Saturday, July 9, 2011

Hard to believe it's been over a month since my last blog post. It's time to check in with the group that started this whole venture. There have been some changes. Trent is no longer riding Penny in the lessons. He bought a foundation bred filly, Hannah, and she is now his project. So here are some pictures and a bit of commentary.

The first picture is from a very early lesson with Penny. The tension in this mare is evident not only from her facial expression, but also in the muscles of the neck. Notice how the bottom muscles appear heavy and the top muscles undefined. There is no clear definition of the throat. Though not visable, this tension is held all the way through this mare's back, preventing her from engaging her hind legs. The result is that this mare is "cold backed" and if this tension is not addressed early in the ride she requires an hour or more of work before she let's go and begins to swing through her back.  Trying to force a soft poll does nothing to help that tension. We'll have some more pictures of her in another blog about warming up the horse.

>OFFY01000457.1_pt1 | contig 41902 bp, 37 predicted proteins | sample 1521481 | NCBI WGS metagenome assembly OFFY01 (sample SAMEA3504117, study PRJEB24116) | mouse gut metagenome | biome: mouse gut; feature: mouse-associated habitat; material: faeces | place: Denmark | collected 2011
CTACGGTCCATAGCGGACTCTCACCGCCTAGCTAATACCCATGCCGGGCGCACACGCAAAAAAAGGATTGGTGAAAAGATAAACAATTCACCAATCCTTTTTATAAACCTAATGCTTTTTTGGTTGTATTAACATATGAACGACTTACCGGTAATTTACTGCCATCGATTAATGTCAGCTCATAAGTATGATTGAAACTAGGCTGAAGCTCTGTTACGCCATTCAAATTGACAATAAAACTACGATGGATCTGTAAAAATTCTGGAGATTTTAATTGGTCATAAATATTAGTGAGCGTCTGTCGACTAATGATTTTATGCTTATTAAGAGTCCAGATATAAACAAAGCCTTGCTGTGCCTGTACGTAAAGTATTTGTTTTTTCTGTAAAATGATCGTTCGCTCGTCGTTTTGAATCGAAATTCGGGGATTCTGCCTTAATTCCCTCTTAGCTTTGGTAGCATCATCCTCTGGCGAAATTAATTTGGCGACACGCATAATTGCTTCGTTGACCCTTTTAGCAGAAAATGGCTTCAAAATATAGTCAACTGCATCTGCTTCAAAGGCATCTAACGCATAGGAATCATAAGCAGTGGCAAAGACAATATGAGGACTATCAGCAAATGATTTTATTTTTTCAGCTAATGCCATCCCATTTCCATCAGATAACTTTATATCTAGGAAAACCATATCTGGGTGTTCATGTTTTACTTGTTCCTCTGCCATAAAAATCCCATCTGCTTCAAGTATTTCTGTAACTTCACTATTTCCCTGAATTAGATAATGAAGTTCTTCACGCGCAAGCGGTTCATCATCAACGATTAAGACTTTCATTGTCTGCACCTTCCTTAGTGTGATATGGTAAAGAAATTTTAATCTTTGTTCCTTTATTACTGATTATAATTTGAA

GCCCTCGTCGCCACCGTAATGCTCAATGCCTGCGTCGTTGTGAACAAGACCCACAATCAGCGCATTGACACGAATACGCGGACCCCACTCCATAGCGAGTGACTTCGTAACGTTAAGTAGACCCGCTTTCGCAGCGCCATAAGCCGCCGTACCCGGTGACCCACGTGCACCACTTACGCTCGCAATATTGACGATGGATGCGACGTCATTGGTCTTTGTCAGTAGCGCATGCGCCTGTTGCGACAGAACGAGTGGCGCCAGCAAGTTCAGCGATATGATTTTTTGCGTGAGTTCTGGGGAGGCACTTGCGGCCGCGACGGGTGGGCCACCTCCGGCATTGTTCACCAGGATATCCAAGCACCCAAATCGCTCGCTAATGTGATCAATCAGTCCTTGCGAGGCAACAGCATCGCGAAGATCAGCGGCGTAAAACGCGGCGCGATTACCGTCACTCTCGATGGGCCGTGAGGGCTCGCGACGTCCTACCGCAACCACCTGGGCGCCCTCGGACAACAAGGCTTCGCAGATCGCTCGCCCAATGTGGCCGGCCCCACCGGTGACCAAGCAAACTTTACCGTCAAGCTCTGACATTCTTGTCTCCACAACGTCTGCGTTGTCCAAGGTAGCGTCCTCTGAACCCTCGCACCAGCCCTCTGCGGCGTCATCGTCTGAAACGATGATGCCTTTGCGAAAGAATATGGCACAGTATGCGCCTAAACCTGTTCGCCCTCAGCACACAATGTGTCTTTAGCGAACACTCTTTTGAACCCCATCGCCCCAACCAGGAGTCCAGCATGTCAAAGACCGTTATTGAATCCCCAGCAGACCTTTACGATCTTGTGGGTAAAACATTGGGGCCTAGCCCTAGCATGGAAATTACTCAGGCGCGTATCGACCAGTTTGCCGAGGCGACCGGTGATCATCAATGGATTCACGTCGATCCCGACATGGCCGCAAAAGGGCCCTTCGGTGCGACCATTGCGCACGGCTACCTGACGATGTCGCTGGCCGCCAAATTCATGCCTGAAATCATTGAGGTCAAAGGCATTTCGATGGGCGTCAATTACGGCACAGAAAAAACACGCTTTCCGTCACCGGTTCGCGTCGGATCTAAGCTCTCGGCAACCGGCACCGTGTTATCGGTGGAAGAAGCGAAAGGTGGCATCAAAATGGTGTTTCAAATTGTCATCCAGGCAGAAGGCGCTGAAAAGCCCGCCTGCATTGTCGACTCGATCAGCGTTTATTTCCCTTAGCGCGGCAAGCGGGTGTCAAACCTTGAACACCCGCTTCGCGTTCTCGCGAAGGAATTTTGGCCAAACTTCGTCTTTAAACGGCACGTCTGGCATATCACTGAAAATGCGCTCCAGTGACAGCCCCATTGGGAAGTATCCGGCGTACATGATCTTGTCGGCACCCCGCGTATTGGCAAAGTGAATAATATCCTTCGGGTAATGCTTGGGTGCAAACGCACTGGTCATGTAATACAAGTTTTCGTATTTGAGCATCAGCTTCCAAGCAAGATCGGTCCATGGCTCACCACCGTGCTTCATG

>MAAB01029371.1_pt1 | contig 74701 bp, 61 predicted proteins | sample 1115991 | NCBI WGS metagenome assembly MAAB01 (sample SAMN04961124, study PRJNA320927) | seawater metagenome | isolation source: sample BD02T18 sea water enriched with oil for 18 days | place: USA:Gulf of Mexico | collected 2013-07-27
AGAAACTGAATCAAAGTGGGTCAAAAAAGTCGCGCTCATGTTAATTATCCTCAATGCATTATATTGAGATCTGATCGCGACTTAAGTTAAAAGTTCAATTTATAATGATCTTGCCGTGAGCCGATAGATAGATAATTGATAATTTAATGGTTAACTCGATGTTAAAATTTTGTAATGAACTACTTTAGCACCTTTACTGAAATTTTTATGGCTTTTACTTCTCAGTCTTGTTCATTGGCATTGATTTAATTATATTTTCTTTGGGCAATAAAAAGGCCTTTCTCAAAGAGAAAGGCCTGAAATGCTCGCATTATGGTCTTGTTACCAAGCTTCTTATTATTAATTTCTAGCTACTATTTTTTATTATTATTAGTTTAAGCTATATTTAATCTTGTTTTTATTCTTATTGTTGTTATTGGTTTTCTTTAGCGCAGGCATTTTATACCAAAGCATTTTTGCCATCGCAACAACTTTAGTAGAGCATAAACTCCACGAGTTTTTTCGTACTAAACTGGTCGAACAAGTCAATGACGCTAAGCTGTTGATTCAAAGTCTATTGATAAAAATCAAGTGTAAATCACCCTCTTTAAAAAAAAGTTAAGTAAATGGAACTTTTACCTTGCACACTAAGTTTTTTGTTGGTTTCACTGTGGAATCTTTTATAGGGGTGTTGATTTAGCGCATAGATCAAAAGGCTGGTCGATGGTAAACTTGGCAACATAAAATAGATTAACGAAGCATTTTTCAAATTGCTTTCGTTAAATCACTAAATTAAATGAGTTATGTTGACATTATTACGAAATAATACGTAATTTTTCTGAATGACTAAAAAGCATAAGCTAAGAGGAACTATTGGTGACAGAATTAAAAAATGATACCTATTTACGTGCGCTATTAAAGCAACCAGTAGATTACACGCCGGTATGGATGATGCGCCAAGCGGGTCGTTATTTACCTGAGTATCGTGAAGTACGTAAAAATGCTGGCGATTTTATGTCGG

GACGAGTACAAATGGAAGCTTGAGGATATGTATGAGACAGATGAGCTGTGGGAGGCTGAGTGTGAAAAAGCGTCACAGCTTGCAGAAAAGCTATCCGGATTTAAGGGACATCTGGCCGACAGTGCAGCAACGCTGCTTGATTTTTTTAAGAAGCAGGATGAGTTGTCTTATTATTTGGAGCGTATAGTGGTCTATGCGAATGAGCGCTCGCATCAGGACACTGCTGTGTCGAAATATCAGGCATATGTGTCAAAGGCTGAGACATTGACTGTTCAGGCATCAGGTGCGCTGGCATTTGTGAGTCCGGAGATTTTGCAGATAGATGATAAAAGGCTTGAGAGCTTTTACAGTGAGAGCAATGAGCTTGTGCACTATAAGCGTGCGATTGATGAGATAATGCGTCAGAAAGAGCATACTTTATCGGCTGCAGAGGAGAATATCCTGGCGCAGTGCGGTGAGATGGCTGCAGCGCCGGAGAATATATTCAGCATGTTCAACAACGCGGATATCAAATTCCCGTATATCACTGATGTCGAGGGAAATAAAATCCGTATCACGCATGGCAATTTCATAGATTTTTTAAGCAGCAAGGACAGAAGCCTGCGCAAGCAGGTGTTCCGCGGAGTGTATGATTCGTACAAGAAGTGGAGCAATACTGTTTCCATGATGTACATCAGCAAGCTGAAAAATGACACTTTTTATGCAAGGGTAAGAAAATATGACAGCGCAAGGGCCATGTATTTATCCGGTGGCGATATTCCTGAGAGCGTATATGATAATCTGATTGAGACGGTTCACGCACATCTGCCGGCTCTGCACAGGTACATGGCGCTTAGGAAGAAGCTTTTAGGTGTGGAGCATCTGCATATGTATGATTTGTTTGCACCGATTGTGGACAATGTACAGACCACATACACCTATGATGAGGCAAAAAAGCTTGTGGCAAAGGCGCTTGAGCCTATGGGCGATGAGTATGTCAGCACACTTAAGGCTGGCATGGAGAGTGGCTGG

The second picture is of Hannah, Trent's new 3 yr old filly. Here Trent is starting with a fresh slate. This horse has no history to overcome. She is comfortable with the bit, accepting light contact without  tension. Note the muscling of the neck, the clear definition of the throat latch. If you track the footfall you can tell that unlike Penny, the hind foot is going to step into the hoof print of the forefoot when it hits the ground. BTW, note Trent's leg position. He's riding without stirrups here. Like the horse, he is relaxed. Check the position of the upper arm, relaxed and hanging by his side, then compare the upper arm on Penny, where he is trying to be soft and instead is creating tension in his shoulders by hold the arms in front of his body.  With less than 30 rides, this mare is already well on her way to a good basic education.

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